New York City High School Admissions 2023-2024
Parents in New York know that there are a few periods in their child’s education when they have to make big decisions. Childcare is usually the first education challenge many parents first deal with. Then comes pre-k, perhaps a mid-season school change, Kindergarten, and if lucky, we will have a bit of a break during the elementary school years until Middle School has to be tackled.
When it comes to high school, our kids’ choices are pretty vast. Your child may have had an education primarily in public school, but now that you know more of your child’s strengths or what type of school you are looking for, you may decide to go private, charter, or stay the public school route. Here is the best part. Yes, we are looking at the bright side of this intense process. There are many options. Yes, picking the right high school is a huge decision- and frankly, it is up there with college admission stress which is why we have broken down how the High School Admission process works, in hopes it helps you when applying for High Schools.
Breaking Down the High School Application Process
Last month, more than one million students returned to the New York City public schools, the country’s most extensive public school system. Though the year is just beginning, middle school students are already considering the application process for attending a New York City high school. In most school districts, students attend whichever public high school they are zoned to, with the opportunity to apply for a private or charter school if they choose. Because of the massive size of the New York City public school system, all students are required to apply for a high school while in eighth grade (current ninth graders who are not repeating the ninth grade can apply to a new school as well). If a student does not submit an application for high school, they will be offered admission to the closest program with available room. While the process can feel daunting, this guide to all things New York City high schools can be a tool to navigating this system.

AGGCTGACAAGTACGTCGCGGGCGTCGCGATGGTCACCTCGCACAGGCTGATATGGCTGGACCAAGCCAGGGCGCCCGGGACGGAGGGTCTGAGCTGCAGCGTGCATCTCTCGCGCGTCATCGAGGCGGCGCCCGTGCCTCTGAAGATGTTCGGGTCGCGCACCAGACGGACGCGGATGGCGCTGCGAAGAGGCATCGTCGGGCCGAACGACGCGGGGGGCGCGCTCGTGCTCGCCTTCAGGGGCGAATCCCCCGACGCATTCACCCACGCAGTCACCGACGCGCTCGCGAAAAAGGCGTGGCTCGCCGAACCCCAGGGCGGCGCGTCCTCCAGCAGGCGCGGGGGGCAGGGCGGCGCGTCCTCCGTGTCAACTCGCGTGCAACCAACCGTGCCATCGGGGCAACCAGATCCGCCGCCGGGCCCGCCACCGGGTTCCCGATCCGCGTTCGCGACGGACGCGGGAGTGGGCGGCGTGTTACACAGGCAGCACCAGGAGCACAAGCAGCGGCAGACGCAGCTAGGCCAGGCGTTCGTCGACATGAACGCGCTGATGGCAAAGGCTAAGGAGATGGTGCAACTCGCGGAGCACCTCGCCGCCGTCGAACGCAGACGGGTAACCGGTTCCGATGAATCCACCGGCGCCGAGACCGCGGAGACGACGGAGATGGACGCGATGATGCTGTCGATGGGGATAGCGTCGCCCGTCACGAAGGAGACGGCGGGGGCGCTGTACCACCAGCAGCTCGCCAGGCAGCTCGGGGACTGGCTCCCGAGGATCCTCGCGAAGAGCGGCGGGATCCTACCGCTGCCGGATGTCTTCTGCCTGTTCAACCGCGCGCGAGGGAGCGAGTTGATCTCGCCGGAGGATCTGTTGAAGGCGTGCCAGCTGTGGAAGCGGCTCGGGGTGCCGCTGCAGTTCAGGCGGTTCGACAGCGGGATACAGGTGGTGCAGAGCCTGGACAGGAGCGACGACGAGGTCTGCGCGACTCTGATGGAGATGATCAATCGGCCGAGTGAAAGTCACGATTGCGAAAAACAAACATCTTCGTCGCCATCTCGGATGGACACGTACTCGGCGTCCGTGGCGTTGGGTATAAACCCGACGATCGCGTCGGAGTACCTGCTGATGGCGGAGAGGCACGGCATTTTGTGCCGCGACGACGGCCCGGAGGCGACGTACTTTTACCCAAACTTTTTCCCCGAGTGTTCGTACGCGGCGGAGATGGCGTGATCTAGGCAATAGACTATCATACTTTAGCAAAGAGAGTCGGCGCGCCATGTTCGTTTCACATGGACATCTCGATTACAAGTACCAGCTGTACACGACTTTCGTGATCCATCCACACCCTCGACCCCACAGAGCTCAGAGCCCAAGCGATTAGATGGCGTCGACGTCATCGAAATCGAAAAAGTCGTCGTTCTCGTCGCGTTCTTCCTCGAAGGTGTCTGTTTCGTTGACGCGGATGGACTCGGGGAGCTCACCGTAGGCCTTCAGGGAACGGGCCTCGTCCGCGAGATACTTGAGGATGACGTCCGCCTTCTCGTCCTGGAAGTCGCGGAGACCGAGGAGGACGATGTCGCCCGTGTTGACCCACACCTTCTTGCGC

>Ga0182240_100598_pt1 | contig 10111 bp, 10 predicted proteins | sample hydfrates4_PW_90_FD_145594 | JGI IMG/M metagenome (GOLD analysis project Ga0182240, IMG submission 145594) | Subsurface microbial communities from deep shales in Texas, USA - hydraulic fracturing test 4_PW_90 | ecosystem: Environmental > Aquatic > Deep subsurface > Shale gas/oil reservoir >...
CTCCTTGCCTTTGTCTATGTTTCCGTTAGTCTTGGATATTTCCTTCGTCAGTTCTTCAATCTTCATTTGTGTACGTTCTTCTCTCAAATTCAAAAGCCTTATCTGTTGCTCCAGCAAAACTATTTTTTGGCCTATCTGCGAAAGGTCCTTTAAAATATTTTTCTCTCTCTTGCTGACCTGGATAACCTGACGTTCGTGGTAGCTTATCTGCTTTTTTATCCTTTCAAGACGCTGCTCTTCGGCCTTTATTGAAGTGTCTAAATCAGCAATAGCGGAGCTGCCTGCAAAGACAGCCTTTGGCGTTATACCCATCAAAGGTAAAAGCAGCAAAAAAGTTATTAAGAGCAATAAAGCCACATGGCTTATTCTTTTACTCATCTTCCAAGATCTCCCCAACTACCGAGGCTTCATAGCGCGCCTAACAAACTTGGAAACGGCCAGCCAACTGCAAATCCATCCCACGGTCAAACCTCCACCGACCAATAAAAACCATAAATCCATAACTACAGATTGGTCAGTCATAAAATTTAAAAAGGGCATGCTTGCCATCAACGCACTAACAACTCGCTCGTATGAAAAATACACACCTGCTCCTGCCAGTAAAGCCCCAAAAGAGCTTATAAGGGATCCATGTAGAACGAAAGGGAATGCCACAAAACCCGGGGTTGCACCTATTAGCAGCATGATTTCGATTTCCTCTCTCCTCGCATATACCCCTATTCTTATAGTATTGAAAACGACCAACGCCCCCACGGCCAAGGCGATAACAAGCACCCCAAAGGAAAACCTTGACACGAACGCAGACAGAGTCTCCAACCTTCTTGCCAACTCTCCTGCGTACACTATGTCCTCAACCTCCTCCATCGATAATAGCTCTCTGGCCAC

Types of High Schools
There are four main types of high schools in New York City: public schools, private schools, religious/parochial schools, and nine Specialized High Schools. Any student who resides in New York City can apply to attend any charter, private, or Specialized School, or to a public school in their district zone, using a ranking system that lists up 12 schools or programs of interest in order of preference. Public, private, and charter schools admit students based on criteria that vary from school to school. These criteria can include middle school grades, income level, learning English as a second language, geographical proximity to a school, and position within a priority group. Who qualifies for which priority groups also varies between schools. Likewise, every program has a set number of seats available for students with disabilities (abbreviated as SWD) and for general education students (GE), and this number is noted when checking a school’s eligibility criteria.